Dry skin, allergy, or irritation — there are many causes for those itchy skin spots. Find out what's behind that itch and explore your treatment options.
Itchy skin spots can be frustrating as well as annoying, especially when the urge to scratch is hard to resist. Your itchy skin spots can be a simple case of dry skin or part of a skin condition with noticeable signs, like the hives or rash from an allergic reaction. However, in some cases the reason for the itch could be more serious. Diseases as varied as kidney failure, hepatitis, and HIV can cause itching. A mole that starts to itch can be a warning sign of skin cancer.
The Leading Causes of Itchy Skin Spots
The cause of many itchy skin spots can be traced to one of these conditions:
Dry skin. Though you might think of rough, flaky patches as the biggest symptom of dry skin, dry skin can start by feeling itchy. Don’t expect to see a rash, but you can sense tightness as skin loses water.
Eczema. Itchy skin spots may be from eczema or dermatitis, the catch-all name for inflammation of the skin. There are a few types of eczemas or inflammatory skin conditions that cause itchy skin spots:
Atopic dermatitis. Because it starts before the age of 5 in 90 percent of people, you probably already know if your itchy skin spots are from atopic (allergic) dermatitis. Though it’s a lifelong condition, atopic dermatitis often eases as you get older. Keep in mind that itchy skin spots can occur almost anywhere from feet, ankles, and knees to elbows, hands, and wrists, to the upper chest, neck, face, and even the eyelids.
Irritant contact dermatitis. This is a reaction to a chemical, like a detergent in dish liquid or solvent. A skin reaction can happen immediately or progressively over time with lots of exposure to the particular irritant.
Nickel — found in jewelry, metal snaps and hooks on clothing, earrings, and even the needles used to pierce ears — can cause earlobe dermatitis.
Rubber, especially latex, can cause an allergic reaction can include itching, burning, hives, and more serious complications, depending on the severity of your allergy.
Dyes (like permanent hair dyes with paraphenylene-diamine) can cause itchy rashes, and chromates (used to dye shoe leather) can cause shoe dermatitis on feet. Chromates are also in some matches, and touching the unlit match can cause a reaction on your fingers.
Neomycin, found in topical antibiotic ointments, lotions, creams, eye drops, and ear drops, can cause redness or irritation.
Fragrances and preservatives in skin care and other health and beauty products can also be irritating.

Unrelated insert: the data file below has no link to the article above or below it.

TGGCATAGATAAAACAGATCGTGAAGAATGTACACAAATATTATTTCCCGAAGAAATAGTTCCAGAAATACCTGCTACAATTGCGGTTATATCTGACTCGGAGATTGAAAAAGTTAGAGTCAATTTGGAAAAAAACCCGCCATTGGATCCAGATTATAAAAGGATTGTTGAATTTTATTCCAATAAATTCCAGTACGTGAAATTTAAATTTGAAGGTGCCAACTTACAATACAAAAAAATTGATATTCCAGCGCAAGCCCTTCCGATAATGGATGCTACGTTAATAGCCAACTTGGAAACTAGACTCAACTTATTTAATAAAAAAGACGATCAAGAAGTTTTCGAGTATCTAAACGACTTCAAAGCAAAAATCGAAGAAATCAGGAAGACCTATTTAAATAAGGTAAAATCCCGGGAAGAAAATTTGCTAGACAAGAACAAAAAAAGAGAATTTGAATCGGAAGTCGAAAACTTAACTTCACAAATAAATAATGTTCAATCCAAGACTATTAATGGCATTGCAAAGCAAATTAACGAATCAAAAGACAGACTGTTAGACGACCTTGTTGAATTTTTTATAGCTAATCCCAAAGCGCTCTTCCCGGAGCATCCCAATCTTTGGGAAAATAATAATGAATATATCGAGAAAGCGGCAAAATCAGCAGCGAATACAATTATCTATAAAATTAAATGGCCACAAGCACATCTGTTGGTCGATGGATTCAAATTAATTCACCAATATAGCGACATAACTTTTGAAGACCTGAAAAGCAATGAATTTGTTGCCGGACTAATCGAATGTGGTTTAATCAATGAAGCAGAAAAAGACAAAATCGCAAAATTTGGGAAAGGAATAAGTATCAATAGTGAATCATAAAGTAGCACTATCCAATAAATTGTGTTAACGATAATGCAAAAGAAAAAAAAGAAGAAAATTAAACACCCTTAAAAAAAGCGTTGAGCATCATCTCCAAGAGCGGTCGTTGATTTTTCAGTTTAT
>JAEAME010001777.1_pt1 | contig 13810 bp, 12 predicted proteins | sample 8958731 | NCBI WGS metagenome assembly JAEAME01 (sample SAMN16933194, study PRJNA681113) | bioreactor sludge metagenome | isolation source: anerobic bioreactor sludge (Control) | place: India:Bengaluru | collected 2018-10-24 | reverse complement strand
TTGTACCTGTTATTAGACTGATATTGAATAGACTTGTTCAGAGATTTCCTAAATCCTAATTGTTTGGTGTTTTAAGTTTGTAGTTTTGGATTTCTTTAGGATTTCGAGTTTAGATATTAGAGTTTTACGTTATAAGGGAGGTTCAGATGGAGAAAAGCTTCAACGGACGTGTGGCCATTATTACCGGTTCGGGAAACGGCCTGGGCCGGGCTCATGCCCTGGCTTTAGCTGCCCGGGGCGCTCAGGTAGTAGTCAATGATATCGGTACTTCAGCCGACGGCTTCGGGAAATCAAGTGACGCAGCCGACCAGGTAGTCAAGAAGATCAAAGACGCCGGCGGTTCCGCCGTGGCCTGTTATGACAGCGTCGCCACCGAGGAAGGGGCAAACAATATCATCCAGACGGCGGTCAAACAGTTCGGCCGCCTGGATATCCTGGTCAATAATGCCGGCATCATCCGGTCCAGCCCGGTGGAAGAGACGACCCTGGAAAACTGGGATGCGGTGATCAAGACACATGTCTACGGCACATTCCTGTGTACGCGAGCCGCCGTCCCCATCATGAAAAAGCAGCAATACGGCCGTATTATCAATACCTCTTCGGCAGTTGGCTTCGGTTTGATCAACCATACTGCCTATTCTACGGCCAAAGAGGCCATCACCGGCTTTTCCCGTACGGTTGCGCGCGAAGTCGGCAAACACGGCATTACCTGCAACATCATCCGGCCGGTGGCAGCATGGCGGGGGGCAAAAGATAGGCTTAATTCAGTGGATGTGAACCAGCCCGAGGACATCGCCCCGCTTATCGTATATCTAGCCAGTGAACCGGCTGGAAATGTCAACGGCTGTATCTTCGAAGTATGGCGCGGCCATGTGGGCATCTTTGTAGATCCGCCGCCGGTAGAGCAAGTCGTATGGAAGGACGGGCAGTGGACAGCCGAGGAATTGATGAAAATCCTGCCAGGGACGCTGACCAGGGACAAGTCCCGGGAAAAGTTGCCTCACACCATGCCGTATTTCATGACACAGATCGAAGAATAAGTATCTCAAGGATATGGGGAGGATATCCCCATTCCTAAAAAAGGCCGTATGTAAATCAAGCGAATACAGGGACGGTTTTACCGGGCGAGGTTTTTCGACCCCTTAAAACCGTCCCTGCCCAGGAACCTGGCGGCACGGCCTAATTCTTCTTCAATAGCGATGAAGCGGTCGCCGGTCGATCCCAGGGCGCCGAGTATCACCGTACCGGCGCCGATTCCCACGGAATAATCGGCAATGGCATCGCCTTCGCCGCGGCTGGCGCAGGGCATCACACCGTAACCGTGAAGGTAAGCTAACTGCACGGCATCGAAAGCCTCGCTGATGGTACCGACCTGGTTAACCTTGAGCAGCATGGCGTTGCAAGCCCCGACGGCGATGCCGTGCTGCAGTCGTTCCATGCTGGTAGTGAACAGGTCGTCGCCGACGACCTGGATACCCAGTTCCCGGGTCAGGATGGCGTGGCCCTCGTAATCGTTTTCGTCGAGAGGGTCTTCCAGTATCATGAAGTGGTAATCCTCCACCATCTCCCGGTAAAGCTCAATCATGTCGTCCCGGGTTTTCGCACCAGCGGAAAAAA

Fungal infections. There are a variety of skin infections due to fungi that cause itching, along with other, more severe symptoms like redness and scaling. Athlete’s foot, jock itch, and ringworm are examples.
The Right Diagnosis, the Right Treatment
While many conditions that cause itchy skin spots are treated the same way — starting with avoiding the substance that caused the reaction — it’s important to see a dermatologist who can pinpoint which type of dermatitis you have and prescribe the most appropriate treatment.
Sometimes a diagnosis can be made by the location or pattern of the rash; in other cases, a patch test might be needed, especially if an allergy is suspected. A blood test and an analysis of skin cells are other testing options.
Whether you have itchy dry skin or another skin condition, tender care is often step one:
Avoid soaps and harsh cleansers as well as hot water that can strip skin of protective oils.
Apply a rich moisturizer while skin is still damp to create a protective barrier.
Choose comfortable, loose clothing in light fabrics and try to keep your indoor temperature on the cool side.
For many types of dermatitis, itchy skin spots will also need the calming action of a topical corticosteroid, or an immunomodulator medication which decreases the immune response causing the itching. Sometimes an oral antihistamine is needed to stop the histamine-itch reaction. Itchy skin spots that turn out to be a blistering poison ivy, for example, may be soothed with old-fashioned home remedies like an oatmeal bath and calamine lotion. Some people with atopic dermatitis may also have another allergic condition, like asthma or hay fever, as well as food allergies; managing these with the help of an allergist as well as your dermatologist may improve your symptoms. And itching due to a fungal infection must be treated with antifungal medications.
Avoiding Itchy Skin Triggers
The key to relief is to stay away from the objects or ingredients that cause the itch. The problem is that being vigilant can be time-consuming, and it’s easy to become lax. However, reading the ingredient lists on beauty products as well as the fiber content on clothes, for instance, will steer you away from the moisturizer with a bothersome fragrance or the sweater that has 5 percent wool, if those are your triggers. After allergy skin testing, your dermatologist should be able to give you a list of your trigger irritants or allergens and possible substitutes. Once you know what troubles your skin, you’ll know how to avoid getting those itchy skin spots.